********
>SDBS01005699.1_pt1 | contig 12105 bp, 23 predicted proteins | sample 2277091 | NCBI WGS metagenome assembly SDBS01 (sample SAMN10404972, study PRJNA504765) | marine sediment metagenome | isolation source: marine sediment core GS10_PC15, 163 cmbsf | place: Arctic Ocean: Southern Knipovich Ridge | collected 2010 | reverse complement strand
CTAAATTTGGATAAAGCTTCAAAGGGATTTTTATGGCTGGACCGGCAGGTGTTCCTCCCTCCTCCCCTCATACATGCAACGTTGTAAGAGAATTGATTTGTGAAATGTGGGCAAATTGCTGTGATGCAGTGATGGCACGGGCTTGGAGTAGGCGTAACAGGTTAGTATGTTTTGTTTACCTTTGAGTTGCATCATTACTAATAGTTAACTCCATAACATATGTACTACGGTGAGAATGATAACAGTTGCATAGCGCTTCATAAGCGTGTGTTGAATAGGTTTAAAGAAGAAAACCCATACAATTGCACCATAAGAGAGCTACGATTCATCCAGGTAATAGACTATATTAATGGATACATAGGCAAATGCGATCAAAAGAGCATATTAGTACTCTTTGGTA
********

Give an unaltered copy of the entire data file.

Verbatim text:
>SDBS01005699.1_pt1 | contig 12105 bp, 23 predicted proteins | sample 2277091 | NCBI WGS metagenome assembly SDBS01 (sample SAMN10404972, study PRJNA504765) | marine sediment metagenome | isolation source: marine sediment core GS10_PC15, 163 cmbsf | place: Arctic Ocean: Southern Knipovich Ridge | collected 2010 | reverse complement strand
CTAAATTTGGATAAAGCTTCAAAGGGATTTTTATGGCTGGACCGGCAGGTGTTCCTCCCTCCTCCCCTCATACATGCAACGTTGTAAGAGAATTGATTTGTGAAATGTGGGCAAATTGCTGTGATGCAGTGATGGCACGGGCTTGGAGTAGGCGTAACAGGTTAGTATGTTTTGTTTACCTTTGAGTTGCATCATTACTAATAGTTAACTCCATAACATATGTACTACGGTGAGAATGATAACAGTTGCATAGCGCTTCATAAGCGTGTGTTGAATAGGTTTAAAGAAGAAAACCCATACAATTGCACCATAAGAGAGCTACGATTCATCCAGGTAATAGACTATATTAATGGATACATAGGCAAATGCGATCAAAAGAGCATATTAGTACTCTTTGGTA